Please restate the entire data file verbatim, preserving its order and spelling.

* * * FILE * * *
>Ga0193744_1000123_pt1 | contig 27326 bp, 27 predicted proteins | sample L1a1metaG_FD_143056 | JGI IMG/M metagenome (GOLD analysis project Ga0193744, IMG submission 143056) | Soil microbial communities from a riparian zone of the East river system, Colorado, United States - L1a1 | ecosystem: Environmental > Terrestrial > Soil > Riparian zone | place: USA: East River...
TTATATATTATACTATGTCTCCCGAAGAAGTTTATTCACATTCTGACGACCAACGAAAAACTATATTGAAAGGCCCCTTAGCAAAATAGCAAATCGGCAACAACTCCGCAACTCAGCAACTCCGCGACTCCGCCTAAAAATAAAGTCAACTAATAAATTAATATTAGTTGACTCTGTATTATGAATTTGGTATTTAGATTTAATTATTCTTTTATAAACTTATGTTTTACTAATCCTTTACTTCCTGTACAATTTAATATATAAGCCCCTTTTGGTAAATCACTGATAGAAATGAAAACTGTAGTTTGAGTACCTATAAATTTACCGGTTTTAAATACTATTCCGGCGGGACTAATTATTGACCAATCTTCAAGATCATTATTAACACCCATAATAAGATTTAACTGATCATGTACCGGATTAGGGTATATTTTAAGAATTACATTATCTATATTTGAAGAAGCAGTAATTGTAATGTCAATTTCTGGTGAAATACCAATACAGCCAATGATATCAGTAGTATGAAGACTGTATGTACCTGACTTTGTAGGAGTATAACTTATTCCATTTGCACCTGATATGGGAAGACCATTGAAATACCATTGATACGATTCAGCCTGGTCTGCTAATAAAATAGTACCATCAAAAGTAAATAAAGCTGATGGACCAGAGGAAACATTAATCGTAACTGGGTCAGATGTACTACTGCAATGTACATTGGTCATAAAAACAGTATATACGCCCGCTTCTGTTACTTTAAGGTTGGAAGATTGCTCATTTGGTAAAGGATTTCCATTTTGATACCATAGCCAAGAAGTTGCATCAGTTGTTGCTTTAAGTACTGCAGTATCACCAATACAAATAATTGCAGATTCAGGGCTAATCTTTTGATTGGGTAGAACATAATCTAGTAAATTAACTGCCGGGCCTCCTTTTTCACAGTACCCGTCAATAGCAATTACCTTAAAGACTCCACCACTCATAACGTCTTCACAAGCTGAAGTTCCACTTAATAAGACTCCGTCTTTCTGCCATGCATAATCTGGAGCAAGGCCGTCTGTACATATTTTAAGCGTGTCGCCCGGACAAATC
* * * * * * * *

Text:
>Ga0193744_1000123_pt1 | contig 27326 bp, 27 predicted proteins | sample L1a1metaG_FD_143056 | JGI IMG/M metagenome (GOLD analysis project Ga0193744, IMG submission 143056) | Soil microbial communities from a riparian zone of the East river system, Colorado, United States - L1a1 | ecosystem: Environmental > Terrestrial > Soil > Riparian zone | place: USA: East River...
TTATATATTATACTATGTCTCCCGAAGAAGTTTATTCACATTCTGACGACCAACGAAAAACTATATTGAAAGGCCCCTTAGCAAAATAGCAAATCGGCAACAACTCCGCAACTCAGCAACTCCGCGACTCCGCCTAAAAATAAAGTCAACTAATAAATTAATATTAGTTGACTCTGTATTATGAATTTGGTATTTAGATTTAATTATTCTTTTATAAACTTATGTTTTACTAATCCTTTACTTCCTGTACAATTTAATATATAAGCCCCTTTTGGTAAATCACTGATAGAAATGAAAACTGTAGTTTGAGTACCTATAAATTTACCGGTTTTAAATACTATTCCGGCGGGACTAATTATTGACCAATCTTCAAGATCATTATTAACACCCATAATAAGATTTAACTGATCATGTACCGGATTAGGGTATATTTTAAGAATTACATTATCTATATTTGAAGAAGCAGTAATTGTAATGTCAATTTCTGGTGAAATACCAATACAGCCAATGATATCAGTAGTATGAAGACTGTATGTACCTGACTTTGTAGGAGTATAACTTATTCCATTTGCACCTGATATGGGAAGACCATTGAAATACCATTGATACGATTCAGCCTGGTCTGCTAATAAAATAGTACCATCAAAAGTAAATAAAGCTGATGGACCAGAGGAAACATTAATCGTAACTGGGTCAGATGTACTACTGCAATGTACATTGGTCATAAAAACAGTATATACGCCCGCTTCTGTTACTTTAAGGTTGGAAGATTGCTCATTTGGTAAAGGATTTCCATTTTGATACCATAGCCAAGAAGTTGCATCAGTTGTTGCTTTAAGTACTGCAGTATCACCAATACAAATAATTGCAGATTCAGGGCTAATCTTTTGATTGGGTAGAACATAATCTAGTAAATTAACTGCCGGGCCTCCTTTTTCACAGTACCCGTCAATAGCAATTACCTTAAAGACTCCACCACTCATAACGTCTTCACAAGCTGAAGTTCCACTTAATAAGACTCCGTCTTTCTGCCATGCATAATCTGGAGCAAGGCCGTCTGTACATATTTTAAGCGTGTCGCCCGGACAAATC